What is Thyroxine Binding Globulin?
The globulin necessary for binding the thyroid hormones. It is produced by the liver and is a circulating protein. The Thyroxine Binding Globulin (TBG) is present in a really low concentration but still has the power to carry the T3 and T4 cells to the blood plasma. The reference range for TBG is 1.1-2.1 mg/dL. The TBG level may increase or decrease depending upon your lifestyle, the kind of initial medications you had and also your diet. The change in the TBG level can be easily detected through a blood test which also further helps in detecting hypothyroidism or hyperthyroidism in the patient.
Why is it suggested?
The TBG plays a significant role in having the highest affinity to T3 and T4. Any changes in the TBG level can also lead to alterations in concentration of T3 and T4 in the blood thus leading to confusion and can cause a dysfunction of the thyroid gland as well. Excess level of TBG can indicate hyperthyroidism whereas a lower concentration can specify hypothyroidism. Whenever a person suffers from symptoms like extreme weakness, excessive weight gain, puffy skin, weight changes, irregular menstruation, sensitivity to light, hair loss etc., then the person should consult a doctor and go for a blood test so that if any changes in the TBG level have occurred then it can be detected.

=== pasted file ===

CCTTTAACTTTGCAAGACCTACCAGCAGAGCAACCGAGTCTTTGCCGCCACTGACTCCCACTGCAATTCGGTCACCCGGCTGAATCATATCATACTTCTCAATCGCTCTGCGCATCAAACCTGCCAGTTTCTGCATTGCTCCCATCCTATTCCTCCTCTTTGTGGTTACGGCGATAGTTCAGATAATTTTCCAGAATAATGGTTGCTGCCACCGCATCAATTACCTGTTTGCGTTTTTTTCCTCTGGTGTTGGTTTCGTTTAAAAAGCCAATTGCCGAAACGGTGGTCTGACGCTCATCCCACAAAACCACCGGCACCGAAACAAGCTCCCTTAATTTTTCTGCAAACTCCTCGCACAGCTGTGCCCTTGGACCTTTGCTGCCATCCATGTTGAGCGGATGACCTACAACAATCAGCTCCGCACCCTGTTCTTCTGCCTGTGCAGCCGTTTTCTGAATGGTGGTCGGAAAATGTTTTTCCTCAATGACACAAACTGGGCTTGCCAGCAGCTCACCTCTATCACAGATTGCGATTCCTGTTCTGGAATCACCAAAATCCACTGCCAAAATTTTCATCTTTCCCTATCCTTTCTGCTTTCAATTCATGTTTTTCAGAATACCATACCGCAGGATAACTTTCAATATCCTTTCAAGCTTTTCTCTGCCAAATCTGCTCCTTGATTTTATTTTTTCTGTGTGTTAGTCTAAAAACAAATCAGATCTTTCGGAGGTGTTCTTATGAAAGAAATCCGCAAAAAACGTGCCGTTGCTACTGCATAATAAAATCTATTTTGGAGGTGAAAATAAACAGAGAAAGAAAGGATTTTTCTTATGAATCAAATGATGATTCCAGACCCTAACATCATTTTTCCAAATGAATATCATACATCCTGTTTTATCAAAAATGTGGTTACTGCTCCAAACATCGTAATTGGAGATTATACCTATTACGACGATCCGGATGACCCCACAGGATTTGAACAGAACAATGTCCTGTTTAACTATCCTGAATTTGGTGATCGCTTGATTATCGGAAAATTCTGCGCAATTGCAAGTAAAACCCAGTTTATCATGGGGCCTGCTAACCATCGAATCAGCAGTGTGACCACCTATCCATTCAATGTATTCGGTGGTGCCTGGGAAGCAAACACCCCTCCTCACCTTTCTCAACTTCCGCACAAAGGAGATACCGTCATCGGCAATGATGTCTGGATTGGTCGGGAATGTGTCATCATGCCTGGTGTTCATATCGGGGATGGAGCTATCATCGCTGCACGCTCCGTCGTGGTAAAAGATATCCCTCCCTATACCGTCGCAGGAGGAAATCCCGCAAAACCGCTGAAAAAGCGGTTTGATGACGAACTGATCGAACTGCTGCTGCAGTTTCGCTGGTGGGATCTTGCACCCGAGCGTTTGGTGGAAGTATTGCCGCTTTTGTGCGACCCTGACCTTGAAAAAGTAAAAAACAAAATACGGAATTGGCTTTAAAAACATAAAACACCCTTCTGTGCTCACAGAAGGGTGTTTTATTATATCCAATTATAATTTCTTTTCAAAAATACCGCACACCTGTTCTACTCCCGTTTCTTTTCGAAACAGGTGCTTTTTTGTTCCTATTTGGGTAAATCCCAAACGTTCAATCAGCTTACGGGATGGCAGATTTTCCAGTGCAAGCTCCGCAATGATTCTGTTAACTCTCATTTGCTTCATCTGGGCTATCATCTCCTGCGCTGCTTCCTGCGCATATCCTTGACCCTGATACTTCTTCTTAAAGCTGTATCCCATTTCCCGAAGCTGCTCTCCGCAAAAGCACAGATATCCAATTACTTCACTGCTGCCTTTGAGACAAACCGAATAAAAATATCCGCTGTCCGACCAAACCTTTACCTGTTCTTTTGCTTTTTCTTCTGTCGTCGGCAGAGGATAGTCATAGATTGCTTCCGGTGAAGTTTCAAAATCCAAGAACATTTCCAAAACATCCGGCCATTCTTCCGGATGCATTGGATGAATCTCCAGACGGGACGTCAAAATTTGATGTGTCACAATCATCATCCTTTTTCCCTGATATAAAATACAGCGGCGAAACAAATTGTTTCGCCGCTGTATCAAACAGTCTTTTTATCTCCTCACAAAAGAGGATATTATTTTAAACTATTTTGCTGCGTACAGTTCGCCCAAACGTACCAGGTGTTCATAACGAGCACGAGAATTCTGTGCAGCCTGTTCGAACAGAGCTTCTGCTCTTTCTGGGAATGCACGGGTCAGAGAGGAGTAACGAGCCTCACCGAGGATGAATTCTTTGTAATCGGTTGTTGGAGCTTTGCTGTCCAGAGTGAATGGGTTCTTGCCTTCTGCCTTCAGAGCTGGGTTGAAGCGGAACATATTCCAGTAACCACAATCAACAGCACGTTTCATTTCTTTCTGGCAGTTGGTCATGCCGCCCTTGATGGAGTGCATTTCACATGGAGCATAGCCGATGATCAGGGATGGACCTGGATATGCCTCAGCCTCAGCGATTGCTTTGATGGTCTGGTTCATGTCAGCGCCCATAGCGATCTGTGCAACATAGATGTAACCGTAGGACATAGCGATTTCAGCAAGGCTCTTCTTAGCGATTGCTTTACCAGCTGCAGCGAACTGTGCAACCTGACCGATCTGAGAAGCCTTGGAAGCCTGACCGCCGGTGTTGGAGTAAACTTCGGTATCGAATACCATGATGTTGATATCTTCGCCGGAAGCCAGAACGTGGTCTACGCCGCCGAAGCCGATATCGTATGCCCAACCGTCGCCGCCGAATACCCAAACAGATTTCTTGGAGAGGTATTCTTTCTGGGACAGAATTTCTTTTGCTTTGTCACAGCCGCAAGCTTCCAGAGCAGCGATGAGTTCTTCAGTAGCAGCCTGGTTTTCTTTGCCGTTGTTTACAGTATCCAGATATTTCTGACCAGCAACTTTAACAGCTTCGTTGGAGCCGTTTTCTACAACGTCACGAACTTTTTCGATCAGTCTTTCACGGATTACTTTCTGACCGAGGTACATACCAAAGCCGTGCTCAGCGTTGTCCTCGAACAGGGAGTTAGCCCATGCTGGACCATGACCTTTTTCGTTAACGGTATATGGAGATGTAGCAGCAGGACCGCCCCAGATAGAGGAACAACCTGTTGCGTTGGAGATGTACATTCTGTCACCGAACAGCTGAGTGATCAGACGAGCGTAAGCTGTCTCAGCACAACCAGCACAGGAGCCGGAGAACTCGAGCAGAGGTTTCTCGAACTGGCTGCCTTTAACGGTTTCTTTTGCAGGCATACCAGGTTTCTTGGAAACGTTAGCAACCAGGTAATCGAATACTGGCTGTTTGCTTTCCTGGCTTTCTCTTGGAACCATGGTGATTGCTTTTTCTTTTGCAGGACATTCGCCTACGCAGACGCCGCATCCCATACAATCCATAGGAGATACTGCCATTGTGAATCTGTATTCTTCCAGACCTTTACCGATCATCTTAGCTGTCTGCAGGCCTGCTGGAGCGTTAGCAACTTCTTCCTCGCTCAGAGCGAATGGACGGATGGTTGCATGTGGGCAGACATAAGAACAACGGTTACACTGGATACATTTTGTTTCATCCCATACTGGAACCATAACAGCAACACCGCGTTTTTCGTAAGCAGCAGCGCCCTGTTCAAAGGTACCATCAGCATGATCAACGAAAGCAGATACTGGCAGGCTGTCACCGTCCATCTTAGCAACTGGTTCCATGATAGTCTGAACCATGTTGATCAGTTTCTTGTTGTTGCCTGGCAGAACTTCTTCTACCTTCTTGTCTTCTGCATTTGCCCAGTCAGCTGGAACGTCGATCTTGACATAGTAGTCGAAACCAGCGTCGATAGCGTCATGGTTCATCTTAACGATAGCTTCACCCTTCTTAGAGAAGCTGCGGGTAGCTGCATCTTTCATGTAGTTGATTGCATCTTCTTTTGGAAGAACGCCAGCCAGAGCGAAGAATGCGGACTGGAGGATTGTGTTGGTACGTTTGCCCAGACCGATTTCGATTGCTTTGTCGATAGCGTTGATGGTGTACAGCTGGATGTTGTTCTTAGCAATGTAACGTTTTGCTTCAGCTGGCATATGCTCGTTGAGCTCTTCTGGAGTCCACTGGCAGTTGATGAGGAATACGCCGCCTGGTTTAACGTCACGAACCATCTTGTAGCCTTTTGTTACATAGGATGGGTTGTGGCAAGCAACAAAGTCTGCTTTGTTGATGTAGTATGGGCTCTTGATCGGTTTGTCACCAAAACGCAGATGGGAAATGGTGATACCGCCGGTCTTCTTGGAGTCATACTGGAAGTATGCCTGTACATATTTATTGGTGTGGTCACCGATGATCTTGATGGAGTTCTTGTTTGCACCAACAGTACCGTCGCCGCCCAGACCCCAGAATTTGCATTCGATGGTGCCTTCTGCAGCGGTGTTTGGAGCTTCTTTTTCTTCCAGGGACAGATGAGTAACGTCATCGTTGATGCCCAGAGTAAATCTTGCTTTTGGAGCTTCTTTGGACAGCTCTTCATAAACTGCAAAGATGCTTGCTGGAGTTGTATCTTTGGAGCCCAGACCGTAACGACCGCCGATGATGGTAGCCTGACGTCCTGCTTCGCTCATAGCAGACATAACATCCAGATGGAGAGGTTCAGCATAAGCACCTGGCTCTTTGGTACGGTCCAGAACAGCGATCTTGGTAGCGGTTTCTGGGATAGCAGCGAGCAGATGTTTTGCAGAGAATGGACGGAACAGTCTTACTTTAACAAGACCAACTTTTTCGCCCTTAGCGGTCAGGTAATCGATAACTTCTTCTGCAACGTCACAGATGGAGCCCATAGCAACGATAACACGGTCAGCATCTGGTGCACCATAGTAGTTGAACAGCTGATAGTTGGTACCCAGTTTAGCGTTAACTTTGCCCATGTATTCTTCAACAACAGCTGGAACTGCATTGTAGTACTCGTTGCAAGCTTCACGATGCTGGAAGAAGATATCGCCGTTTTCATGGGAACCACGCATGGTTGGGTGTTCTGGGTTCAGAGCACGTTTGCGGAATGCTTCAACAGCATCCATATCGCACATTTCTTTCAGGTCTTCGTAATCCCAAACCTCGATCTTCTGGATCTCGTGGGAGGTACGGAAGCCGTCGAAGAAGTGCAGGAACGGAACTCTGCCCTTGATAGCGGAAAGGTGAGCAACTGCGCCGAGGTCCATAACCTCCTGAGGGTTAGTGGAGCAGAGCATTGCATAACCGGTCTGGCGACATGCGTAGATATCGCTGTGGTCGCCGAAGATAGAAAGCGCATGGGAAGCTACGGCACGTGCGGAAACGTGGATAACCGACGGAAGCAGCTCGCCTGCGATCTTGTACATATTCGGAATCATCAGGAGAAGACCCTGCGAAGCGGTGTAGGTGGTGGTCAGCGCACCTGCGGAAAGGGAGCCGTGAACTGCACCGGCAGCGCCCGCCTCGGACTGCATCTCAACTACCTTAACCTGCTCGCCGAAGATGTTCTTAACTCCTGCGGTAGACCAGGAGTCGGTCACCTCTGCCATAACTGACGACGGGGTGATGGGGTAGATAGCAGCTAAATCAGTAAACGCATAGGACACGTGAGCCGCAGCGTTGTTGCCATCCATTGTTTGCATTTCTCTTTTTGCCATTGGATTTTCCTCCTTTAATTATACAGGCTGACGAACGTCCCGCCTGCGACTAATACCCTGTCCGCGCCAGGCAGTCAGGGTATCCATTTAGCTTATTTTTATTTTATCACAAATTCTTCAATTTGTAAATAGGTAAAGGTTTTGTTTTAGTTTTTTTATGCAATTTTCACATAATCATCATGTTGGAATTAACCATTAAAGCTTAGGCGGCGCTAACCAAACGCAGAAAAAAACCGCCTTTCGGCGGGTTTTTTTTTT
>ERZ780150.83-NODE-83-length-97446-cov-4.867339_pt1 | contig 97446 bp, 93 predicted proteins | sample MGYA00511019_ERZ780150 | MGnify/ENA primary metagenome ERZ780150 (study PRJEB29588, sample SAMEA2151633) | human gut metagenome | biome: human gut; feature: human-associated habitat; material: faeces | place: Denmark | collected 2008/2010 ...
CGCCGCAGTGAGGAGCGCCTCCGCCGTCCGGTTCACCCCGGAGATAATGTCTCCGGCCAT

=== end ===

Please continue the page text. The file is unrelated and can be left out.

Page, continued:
How is it performed?
- The test is examined through a regular blood test.
- A blood sample is taken from a vein.
- The blood sample is sent to the lab for further analysis.
- After analysing the blood sample, in a few days the test reports are prepared.
- The reports are received by the patients and then sent to the doctors for suggesting the required solution for treatment.
It is a transport protein that is responsible for carrying thyroid hormones in the bloodstream. Serum TBG can help in the diagnosis of this change. It accounts for 70-75% of the plasma protein.
- Follow the guidelines provided for the steps that need to be adopted before a normal blood test is occurred.
- Inform the health practitioner about any previous medication and also any other medical history that you had in the past.
Usually there are no risks involved as it is a normal blood test. Minor inflammation in the area where the needle was pierced might occur but apart from this, usually there are no major risks involved.